Everyone, at some point in their lives, has a change of heart. Some are lucky enough to get a new lease of life at some point. But usually, these are mere phrases that are used to describe a change in thought process, or a shift in lifestyles, jobs, or sometimes perspectives.
But there are those, who get a new lease of life thanks to a change of heart, literally. Pushpa Kumari, a young mother from Anuradhapura who had to undergo life-saving emergency surgery was one such person. She needed a new heart at the earliest.
Today, Kumari sounds very relaxed and happy that she got a new lease of life thanks to the heart of a deceased donor. “I am very happy now,” she told the Nation over the phone. She sounded feeble, but relaxed and confident.
She was transferred from the Intensive Care Unit of the Kandy hospital to the normal ward last week, nearly one month after her life-changing surgery.
Kumari is not old. In fact, she is just 37, an age not associated with heart diseases. Most people her age are healthy and run around looking after their families and doing jobs.
Kumari is a mother of a teenage daughter. A heart disease would have been the last thing Kumari would have expected in her life. For Kumari, life was normal until things changed for the worst.
“It all started with a normal chest pain,” she says. “I went for checkups and it was suspected that I had a problem in one of my blood vessels (artery). But I never thought I had a very weak heart, and that I would have to get a transplant,” Kumari added.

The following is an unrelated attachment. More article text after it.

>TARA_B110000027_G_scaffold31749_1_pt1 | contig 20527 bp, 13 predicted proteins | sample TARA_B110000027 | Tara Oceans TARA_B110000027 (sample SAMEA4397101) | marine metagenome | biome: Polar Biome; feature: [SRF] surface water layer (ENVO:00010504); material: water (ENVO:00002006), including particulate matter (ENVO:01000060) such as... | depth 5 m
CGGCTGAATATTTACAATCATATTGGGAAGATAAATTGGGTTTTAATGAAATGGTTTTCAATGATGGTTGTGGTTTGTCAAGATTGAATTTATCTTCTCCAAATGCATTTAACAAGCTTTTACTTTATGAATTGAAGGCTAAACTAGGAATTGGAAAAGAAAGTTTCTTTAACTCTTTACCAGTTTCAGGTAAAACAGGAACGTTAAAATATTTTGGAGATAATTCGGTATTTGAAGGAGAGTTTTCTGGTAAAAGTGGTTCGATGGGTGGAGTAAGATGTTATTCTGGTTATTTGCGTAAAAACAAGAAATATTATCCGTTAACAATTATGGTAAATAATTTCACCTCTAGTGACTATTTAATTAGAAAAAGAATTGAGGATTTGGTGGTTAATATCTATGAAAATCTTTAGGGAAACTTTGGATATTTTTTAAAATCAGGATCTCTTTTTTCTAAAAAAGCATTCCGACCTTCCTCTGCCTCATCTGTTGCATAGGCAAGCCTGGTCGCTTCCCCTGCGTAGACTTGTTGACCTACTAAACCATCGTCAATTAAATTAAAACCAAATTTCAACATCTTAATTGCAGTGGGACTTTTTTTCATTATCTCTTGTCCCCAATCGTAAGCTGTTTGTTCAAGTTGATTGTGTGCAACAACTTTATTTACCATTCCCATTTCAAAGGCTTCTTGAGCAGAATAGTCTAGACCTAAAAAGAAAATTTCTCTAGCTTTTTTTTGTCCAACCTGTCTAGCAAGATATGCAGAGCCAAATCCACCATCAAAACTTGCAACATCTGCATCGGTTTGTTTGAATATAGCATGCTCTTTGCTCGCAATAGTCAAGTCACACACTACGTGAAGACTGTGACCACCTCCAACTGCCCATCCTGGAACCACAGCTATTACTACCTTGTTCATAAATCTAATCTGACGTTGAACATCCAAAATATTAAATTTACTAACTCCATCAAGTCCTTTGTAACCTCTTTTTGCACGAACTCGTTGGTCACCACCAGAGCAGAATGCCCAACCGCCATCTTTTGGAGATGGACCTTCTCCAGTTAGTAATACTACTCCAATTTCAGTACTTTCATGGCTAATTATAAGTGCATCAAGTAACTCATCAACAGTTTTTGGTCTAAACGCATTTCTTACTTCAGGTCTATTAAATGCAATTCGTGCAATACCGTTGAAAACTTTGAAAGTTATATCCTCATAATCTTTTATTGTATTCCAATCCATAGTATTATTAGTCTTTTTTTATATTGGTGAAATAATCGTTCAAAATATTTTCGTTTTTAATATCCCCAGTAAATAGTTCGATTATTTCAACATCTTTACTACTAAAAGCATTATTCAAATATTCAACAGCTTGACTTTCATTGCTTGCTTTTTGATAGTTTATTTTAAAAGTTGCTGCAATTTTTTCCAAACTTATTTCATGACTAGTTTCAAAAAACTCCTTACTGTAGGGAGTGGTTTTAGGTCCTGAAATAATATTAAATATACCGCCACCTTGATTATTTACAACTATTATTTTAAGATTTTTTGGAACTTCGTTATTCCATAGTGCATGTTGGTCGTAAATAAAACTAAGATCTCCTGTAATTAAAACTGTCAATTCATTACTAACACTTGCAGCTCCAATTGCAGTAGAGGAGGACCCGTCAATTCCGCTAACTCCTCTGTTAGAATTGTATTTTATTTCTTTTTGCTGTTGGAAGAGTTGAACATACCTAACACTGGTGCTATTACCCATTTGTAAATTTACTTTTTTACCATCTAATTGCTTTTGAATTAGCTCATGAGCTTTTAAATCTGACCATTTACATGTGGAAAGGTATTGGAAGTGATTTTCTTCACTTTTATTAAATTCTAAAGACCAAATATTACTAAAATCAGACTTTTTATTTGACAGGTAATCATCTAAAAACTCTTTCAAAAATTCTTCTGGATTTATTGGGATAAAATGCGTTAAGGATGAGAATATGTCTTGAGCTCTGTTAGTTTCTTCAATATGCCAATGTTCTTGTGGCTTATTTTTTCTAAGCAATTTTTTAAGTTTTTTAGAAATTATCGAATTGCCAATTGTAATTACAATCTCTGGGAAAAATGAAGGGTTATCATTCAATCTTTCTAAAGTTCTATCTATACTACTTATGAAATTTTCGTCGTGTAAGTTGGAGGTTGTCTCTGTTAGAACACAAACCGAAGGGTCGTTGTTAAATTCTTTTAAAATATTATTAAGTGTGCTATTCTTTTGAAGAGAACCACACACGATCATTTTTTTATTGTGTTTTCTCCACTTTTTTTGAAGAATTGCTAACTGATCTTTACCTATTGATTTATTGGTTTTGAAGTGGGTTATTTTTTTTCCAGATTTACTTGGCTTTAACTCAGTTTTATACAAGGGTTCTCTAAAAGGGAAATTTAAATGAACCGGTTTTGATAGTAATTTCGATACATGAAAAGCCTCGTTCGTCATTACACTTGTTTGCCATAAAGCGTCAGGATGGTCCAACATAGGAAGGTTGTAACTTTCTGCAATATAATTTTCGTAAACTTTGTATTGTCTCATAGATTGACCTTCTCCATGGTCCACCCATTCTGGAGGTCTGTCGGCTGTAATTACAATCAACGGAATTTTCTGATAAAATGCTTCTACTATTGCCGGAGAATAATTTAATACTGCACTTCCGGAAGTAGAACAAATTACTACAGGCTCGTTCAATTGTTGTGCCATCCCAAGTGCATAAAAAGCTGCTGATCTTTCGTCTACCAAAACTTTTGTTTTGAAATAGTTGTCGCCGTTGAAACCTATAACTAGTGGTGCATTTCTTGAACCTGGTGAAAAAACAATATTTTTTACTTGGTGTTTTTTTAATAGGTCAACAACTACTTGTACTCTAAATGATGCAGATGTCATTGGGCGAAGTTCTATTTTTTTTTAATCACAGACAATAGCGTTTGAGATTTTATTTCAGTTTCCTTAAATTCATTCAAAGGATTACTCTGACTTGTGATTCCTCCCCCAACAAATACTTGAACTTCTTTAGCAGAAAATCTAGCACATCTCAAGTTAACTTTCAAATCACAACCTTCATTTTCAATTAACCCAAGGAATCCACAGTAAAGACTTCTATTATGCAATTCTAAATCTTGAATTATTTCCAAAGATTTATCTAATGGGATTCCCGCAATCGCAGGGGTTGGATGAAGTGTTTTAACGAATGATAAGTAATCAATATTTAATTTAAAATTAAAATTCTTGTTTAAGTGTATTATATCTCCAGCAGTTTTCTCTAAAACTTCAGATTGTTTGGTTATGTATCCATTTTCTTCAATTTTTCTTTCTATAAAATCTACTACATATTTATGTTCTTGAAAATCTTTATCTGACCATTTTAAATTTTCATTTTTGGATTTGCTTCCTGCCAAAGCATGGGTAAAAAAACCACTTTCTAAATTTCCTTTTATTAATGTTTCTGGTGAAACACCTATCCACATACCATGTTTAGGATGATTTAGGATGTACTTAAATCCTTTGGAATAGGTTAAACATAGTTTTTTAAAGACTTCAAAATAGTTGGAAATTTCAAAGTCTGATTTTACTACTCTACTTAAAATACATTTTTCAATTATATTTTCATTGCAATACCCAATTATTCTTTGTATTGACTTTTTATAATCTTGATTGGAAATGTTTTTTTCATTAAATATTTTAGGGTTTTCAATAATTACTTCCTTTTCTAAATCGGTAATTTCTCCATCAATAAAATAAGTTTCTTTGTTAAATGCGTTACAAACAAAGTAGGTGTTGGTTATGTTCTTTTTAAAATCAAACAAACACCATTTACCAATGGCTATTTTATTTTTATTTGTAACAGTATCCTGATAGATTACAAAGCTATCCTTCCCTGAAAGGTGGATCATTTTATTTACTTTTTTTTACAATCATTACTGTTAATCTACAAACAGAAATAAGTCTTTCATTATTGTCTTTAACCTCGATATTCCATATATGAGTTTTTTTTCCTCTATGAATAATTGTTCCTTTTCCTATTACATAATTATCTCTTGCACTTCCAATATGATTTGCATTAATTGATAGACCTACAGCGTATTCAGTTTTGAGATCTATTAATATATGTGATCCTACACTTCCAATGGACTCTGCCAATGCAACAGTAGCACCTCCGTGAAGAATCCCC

However, eventually, it turned out that her heart was in very bad condition and needed to be replaced, or she was in danger of losing her life.
At the time of admission to the Kandy hospital, her heart functioned only 45 per cent. The condition deteriorated further to a mere 10 per cent after one year in the hospital. She was in critical condition.
On July 7, she underwent the heart transplant surgery, which ended up saving her life.
Little did Kumari know that she would be part of a landmark surgery in Sri Lankan medical history. “I’m very happy that I was part of such a landmark occasion,” was her response.
But, this was no ordinary surgery, at least as far as Sri Lanka was concerned.
This was to be Sri Lanka’s first heart transplant surgery, which meant that Kumari had no idea what to expect. Despite all these factors, Kumari says she was not nervous or apprehensive about the surgery.
“I was not scared of the surgery at all,” she told the Nation.
She has a family which depends on her love. Her daughter is just 13 years old and is in grade 8. “My family is very happy now.” Her husband is a mason. “He earns for the family and it is not enough,” she said.
Though she is fit in the mind, Kumari is still physically weak. “But I am improving daily. I am taken for short walks so I could slowly get back to my normal self,” she says.
Kumari has started to walk back into her life, slowly, knowing that she has more time on her hands.
Heart Specialist at the Heart and Chest Unit of the Kandy General Hospital, Dr. Anil Abeywickrama speaking to the Nation said that there was very little awareness among people and patients on the potential for heart transplant surgeries at the Kandy General Hospital.
“People do not know about this and sometimes doctors do not refer the patients here as they are also unaware of this programme. But we have a very successful and comprehensive programme conducted at the unit and the surgery is carried out free of charge,” he pointed out.
He also urged the patients to approach them at the earliest. “They should come to us before they develop lung pressure,” he added.